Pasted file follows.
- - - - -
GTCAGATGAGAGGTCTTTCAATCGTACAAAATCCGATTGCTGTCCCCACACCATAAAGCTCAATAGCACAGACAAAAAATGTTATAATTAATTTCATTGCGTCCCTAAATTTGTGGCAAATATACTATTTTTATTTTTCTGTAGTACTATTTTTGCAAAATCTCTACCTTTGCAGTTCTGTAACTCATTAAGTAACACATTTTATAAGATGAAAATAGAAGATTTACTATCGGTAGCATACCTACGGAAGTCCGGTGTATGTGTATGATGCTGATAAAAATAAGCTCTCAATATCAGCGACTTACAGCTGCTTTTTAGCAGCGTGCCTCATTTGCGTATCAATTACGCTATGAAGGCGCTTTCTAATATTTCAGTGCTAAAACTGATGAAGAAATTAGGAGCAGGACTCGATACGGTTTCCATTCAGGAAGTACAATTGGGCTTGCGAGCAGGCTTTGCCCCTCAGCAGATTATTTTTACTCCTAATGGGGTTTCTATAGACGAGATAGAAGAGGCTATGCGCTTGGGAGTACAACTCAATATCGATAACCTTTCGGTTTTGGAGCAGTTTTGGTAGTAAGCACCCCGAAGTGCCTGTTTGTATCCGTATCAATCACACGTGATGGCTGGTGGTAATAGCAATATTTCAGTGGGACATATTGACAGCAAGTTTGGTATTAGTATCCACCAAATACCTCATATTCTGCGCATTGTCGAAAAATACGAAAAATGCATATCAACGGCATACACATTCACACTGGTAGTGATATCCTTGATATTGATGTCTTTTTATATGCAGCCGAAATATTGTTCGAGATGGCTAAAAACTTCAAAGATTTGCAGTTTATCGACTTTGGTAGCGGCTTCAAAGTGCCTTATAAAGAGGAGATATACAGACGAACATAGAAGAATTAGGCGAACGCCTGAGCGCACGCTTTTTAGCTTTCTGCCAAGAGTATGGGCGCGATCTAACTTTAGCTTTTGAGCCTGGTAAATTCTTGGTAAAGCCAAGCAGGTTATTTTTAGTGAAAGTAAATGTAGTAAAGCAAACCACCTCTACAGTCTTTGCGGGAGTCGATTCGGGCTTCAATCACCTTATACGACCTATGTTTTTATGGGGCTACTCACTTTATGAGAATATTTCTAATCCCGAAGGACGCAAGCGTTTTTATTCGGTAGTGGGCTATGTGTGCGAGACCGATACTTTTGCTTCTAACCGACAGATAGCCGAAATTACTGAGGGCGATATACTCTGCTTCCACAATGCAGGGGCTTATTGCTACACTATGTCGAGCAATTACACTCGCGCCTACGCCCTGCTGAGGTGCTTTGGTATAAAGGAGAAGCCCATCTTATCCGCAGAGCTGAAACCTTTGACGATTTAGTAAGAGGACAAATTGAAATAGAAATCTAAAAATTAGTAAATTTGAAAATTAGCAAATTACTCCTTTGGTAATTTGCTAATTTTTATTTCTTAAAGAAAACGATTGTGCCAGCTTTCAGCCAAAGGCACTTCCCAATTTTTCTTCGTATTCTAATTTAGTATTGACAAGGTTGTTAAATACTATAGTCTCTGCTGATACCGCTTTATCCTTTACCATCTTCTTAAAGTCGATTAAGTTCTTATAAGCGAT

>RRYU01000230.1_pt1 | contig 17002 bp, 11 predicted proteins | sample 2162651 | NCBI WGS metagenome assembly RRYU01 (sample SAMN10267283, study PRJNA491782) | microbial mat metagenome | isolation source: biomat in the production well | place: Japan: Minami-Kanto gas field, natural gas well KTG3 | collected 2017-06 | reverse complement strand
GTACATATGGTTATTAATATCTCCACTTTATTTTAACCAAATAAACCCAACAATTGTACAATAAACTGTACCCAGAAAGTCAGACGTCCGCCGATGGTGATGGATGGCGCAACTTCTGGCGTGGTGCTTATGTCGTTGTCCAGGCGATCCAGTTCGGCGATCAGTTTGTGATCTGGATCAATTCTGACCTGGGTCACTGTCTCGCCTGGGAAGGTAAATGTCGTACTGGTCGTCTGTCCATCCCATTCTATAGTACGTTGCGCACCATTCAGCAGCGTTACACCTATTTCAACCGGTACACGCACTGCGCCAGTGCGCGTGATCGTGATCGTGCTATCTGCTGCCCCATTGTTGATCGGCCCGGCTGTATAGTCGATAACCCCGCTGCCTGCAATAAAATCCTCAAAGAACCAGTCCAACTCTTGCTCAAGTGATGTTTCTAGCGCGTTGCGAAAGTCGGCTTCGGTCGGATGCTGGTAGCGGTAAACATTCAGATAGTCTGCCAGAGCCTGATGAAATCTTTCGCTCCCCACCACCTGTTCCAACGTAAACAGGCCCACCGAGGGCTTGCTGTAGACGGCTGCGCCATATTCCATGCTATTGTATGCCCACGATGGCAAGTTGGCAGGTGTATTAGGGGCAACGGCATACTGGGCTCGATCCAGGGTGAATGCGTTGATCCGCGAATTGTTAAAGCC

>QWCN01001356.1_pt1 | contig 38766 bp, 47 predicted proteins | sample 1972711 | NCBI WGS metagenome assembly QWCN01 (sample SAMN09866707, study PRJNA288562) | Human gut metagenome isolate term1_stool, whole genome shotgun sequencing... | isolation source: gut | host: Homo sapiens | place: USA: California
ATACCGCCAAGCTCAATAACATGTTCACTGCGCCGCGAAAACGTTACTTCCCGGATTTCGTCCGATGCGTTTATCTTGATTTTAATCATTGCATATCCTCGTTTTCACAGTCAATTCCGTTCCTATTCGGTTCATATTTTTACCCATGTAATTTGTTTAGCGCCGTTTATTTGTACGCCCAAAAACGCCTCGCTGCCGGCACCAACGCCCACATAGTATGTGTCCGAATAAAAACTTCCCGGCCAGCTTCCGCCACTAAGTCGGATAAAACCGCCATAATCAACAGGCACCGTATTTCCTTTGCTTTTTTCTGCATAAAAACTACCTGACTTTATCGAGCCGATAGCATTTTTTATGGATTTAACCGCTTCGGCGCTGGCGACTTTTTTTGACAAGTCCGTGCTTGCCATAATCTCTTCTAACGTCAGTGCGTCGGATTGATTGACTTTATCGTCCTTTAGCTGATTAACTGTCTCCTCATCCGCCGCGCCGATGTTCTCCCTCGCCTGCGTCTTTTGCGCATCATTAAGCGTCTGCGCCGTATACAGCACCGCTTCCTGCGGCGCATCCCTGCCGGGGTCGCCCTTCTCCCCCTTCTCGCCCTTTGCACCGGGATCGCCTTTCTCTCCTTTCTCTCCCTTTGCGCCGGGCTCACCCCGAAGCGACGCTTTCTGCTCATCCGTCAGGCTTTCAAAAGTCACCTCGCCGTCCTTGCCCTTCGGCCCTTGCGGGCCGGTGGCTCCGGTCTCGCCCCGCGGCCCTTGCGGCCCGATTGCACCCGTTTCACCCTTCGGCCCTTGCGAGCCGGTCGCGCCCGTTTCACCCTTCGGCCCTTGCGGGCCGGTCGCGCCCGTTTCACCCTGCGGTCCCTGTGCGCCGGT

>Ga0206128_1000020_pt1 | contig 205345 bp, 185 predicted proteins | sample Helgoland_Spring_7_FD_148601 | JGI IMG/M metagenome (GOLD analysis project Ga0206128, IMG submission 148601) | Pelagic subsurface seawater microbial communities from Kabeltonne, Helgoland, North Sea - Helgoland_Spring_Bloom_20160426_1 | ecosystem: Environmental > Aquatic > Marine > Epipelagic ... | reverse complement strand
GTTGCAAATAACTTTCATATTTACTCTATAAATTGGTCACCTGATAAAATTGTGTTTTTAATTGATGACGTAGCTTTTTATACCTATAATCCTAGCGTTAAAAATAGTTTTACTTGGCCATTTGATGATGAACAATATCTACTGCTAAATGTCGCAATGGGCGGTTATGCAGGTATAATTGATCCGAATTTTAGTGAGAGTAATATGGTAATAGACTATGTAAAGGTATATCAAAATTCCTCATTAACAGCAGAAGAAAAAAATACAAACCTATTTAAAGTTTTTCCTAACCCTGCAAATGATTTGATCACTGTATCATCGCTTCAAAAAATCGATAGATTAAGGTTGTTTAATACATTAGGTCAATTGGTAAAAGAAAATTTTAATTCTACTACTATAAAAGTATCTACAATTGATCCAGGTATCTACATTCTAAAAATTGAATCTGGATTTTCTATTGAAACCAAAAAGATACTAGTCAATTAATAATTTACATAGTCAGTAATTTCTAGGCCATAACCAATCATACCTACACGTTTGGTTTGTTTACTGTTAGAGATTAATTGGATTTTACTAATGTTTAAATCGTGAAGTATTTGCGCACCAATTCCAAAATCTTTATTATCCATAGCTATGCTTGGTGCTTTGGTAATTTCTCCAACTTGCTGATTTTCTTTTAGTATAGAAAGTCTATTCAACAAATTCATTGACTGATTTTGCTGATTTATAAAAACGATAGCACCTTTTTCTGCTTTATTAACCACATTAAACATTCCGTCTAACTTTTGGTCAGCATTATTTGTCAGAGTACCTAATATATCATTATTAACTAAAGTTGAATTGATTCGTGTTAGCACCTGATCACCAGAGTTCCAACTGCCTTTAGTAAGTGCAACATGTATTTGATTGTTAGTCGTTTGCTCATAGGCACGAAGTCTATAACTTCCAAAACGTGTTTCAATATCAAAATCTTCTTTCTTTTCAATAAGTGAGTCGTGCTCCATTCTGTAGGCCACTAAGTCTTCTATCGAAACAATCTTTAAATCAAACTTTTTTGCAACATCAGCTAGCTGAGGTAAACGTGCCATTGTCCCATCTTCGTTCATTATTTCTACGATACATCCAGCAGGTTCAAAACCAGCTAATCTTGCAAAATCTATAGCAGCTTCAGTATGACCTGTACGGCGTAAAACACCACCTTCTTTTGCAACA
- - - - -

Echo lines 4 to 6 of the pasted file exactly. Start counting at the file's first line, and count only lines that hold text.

>QWCN01001356.1_pt1 | contig 38766 bp, 47 predicted proteins | sample 1972711 | NCBI WGS metagenome assembly QWCN01 (sample SAMN09866707, study PRJNA288562) | Human gut metagenome isolate term1_stool, whole genome shotgun sequencing... | isolation source: gut | host: Homo sapiens | place: USA: California
ATACCGCCAAGCTCAATAACATGTTCACTGCGCCGCGAAAACGTTACTTCCCGGATTTCGTCCGATGCGTTTATCTTGATTTTAATCATTGCATATCCTCGTTTTCACAGTCAATTCCGTTCCTATTCGGTTCATATTTTTACCCATGTAATTTGTTTAGCGCCGTTTATTTGTACGCCCAAAAACGCCTCGCTGCCGGCACCAACGCCCACATAGTATGTGTCCGAATAAAAACTTCCCGGCCAGCTTCCGCCACTAAGTCGGATAAAACCGCCATAATCAACAGGCACCGTATTTCCTTTGCTTTTTTCTGCATAAAAACTACCTGACTTTATCGAGCCGATAGCATTTTTTATGGATTTAACCGCTTCGGCGCTGGCGACTTTTTTTGACAAGTCCGTGCTTGCCATAATCTCTTCTAACGTCAGTGCGTCGGATTGATTGACTTTATCGTCCTTTAGCTGATTAACTGTCTCCTCATCCGCCGCGCCGATGTTCTCCCTCGCCTGCGTCTTTTGCGCATCATTAAGCGTCTGCGCCGTATACAGCACCGCTTCCTGCGGCGCATCCCTGCCGGGGTCGCCCTTCTCCCCCTTCTCGCCCTTTGCACCGGGATCGCCTTTCTCTCCTTTCTCTCCCTTTGCGCCGGGCTCACCCCGAAGCGACGCTTTCTGCTCATCCGTCAGGCTTTCAAAAGTCACCTCGCCGTCCTTGCCCTTCGGCCCTTGCGGGCCGGTGGCTCCGGTCTCGCCCCGCGGCCCTTGCGGCCCGATTGCACCCGTTTCACCCTTCGGCCCTTGCGAGCCGGTCGCGCCCGTTTCACCCTTCGGCCCTTGCGGGCCGGTCGCGCCCGTTTCACCCTGCGGTCCCTGTGCGCCGGT

>Ga0206128_1000020_pt1 | contig 205345 bp, 185 predicted proteins | sample Helgoland_Spring_7_FD_148601 | JGI IMG/M metagenome (GOLD analysis project Ga0206128, IMG submission 148601) | Pelagic subsurface seawater microbial communities from Kabeltonne, Helgoland, North Sea - Helgoland_Spring_Bloom_20160426_1 | ecosystem: Environmental > Aquatic > Marine > Epipelagic ... | reverse complement strand